Members of the Glenn Westlake Middle School Wildcat Band will perform for more than 17,000 attendees from around the world following a prestigious invitation to The Midwest Clinic, an international band, orchestra, and music conference. Each year, the top ensembles are on display throughout the music conference to showcase the newest ideas and talent. From students to professionals, performers have a chance to exhibit their skills to a supportive and enthusiastic audience with an interest in furthering music education. There will be individuals from all 50 states and more than 30 countries in attendance at this year’s conference. The Glenn Westlake Middle School Wildcat Band will serve as the middle school clinic band. The objective of the Wildcat Band’s performance is to provide observers an opportunity to watch and listen to well-known clinicians working with various types of ensembles in an open rehearsal setting. “An essential goal of these sessions is for conference attendees to gain insight and develop practical pedagogical skills they can use at home with their ensembles,” said Band Director Nick Martin. “It is an incredible honor to be invited, and it is truly a testament to the skills and abilities of our student musicians.” The Wildcat Band will be partnering with Dr. Mary Land, assistant professor of music and director of bands at Young Harris College in Young Harris, Ga. Land serves on the board of directors for the Midwest Band and Orchestra Clinic and is also on the faculty of the prestigious Interlochen Arts Camp as the conductor of the Intermediate Division Wind Symphony. The Glenn Westlake Middle School Wildcat Band’s performance/clinic with Land will take place on Thursday, Dec. 21, at 4:30 p.m. at McCormick Place.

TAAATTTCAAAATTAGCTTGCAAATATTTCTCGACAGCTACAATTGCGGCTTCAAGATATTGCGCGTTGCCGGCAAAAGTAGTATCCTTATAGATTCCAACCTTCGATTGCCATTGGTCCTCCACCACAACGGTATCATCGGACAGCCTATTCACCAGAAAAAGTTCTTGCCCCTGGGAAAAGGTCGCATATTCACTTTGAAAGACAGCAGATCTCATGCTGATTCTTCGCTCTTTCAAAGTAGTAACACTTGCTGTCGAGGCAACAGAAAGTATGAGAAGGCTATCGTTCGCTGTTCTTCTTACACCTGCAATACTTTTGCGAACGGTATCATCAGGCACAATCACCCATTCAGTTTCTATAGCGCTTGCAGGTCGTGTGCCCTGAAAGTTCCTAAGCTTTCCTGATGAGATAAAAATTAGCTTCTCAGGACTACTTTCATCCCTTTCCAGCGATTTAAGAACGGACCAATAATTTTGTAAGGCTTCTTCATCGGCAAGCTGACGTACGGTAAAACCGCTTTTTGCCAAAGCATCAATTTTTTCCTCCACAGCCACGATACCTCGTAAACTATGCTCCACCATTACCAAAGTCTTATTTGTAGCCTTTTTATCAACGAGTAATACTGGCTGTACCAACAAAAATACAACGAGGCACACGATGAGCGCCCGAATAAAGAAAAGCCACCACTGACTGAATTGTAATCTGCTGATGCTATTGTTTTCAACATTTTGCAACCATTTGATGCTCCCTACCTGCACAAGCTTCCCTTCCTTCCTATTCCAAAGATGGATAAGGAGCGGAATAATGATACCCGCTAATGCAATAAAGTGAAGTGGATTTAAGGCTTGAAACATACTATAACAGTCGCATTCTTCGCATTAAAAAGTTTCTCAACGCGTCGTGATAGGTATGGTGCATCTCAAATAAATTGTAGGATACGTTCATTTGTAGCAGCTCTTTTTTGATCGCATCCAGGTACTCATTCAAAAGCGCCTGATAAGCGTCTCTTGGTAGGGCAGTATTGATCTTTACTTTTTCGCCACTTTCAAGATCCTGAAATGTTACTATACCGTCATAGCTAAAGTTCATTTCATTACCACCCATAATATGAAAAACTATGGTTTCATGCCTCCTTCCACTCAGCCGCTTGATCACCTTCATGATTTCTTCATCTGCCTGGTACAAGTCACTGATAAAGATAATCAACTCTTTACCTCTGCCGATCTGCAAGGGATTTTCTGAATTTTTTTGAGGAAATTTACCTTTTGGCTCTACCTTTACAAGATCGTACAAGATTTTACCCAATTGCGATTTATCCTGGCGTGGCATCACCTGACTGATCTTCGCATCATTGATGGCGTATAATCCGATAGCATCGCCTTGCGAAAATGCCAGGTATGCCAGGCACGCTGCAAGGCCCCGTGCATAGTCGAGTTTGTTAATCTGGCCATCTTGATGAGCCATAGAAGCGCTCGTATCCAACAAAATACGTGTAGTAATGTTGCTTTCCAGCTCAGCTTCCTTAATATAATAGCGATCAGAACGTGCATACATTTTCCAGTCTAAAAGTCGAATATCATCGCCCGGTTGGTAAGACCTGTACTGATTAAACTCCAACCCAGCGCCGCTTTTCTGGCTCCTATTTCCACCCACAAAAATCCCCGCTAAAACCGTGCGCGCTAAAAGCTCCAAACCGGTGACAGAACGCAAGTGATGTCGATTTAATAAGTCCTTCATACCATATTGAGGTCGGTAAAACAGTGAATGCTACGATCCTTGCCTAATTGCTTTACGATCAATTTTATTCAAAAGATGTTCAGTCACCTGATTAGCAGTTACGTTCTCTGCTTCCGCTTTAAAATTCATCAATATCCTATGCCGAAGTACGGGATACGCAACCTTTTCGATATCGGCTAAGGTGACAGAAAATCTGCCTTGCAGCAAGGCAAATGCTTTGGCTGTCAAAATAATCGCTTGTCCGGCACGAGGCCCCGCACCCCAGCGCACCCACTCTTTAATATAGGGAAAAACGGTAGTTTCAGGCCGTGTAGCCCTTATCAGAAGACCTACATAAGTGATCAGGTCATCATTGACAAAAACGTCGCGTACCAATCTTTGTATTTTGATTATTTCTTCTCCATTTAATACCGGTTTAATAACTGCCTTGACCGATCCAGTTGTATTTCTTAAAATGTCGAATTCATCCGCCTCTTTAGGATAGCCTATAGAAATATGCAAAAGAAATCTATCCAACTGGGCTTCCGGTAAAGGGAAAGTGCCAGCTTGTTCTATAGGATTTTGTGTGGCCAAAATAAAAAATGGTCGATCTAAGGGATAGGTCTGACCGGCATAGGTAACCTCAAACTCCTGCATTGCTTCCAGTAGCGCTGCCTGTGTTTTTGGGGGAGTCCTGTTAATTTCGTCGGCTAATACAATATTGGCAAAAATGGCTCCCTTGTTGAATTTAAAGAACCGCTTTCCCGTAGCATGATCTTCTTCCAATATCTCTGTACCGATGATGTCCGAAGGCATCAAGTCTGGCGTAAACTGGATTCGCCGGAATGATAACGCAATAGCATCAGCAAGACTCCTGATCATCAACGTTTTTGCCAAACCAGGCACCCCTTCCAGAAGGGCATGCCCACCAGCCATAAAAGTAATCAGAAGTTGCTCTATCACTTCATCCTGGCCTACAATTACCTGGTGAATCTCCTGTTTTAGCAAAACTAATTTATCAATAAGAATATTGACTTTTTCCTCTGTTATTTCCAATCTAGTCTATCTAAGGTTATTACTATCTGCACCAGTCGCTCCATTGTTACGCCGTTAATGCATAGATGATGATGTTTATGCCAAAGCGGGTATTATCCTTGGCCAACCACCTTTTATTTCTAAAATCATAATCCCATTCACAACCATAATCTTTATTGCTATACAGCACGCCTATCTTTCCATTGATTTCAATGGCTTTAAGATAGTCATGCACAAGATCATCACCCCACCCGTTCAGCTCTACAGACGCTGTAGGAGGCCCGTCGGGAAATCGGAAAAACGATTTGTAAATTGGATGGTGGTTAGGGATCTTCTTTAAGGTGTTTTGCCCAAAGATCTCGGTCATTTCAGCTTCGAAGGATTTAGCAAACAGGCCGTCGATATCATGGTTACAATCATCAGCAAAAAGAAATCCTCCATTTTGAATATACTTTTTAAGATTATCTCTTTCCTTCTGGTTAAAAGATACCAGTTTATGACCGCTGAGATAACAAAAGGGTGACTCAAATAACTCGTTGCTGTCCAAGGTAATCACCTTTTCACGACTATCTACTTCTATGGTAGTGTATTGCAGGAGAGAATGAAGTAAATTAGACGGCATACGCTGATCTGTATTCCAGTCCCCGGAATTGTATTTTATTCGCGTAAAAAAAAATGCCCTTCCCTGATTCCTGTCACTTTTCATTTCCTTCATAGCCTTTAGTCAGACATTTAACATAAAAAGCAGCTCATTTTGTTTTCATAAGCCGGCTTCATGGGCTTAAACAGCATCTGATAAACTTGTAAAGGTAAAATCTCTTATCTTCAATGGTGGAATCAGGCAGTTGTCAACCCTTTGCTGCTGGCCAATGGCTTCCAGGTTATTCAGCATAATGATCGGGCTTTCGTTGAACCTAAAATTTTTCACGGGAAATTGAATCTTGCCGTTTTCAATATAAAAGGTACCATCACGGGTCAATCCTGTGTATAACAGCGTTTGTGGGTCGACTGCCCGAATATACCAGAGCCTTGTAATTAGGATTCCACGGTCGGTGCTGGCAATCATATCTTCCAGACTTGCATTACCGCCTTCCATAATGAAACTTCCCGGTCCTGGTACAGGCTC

State Sen. Tom Cullerton (D-Villa Park) recently said he is outraged that ousted Northern Illinois University President Doug Baker will receive another state contract from the university. A judge ruled last month that the university violated the Open Meetings Act when it approved Baker’s bloated severance package this summer soon after he announced his resignation; therefore the severance package is now null and void. The board of trustees met on Thursday, Dec. 7, and voted unanimously in favor of a comparable contract for Baker. “Failed administrators and executives shouldn’t receive golden parachutes for wasting taxpayers’ time and money,” Cullerton said. “Our state universities and community colleges need to stop abusing state funds. These dollars should go toward educating our children, not lining the pockets of ineffective administrators.” Earlier this year, Cullerton was outraged that NIU had agreed to pay Baker $600,000 plus benefits when he announced his plans to step down this summer in the wake of the Illinois Inspector General’s investigation into illegal hires made by the university. The inspector general’s report was publicly released on May 31. The report details hires made by Baker and his administration that were paid contracts over $20,000, which are supposed to be subject to competitive bidding in accordance to state law. The jobs were incorrectly classified to get past the requirement according to the report. “State funds are not Monopoly money,” Cullerton said. “Our public universities and community colleges cannot collect $200 every time they pass go. We cannot afford to waste a single cent on failed administrators who betrayed the public’s trust and abused their great responsibility of educating the future leaders of our great nation.” Cullerton has been advocating for reforms to adjust the manner by which public universities and community colleges negotiate severance agreements after reports of abuse at College of DuPage, NIU and the University of Illinois. This year he is fighting for tougher regulations and transparency at public higher education institutions. “Our public higher education institutions need to focus on finding ways to make college more affordable for students,” Cullerton said. “State funds are meant to educate our children, not for overpaid administrators to mismanage and waste. This legislative session I plan on tackling and putting an end to this academic culture that perpetuates backroom deals for high paid executives and bloated payouts for those who fail to do their job.” Cullerton is working on tougher regulations to stop state universities and community colleges from paying out administrators while under investigation or if found guilty of university mismanagement.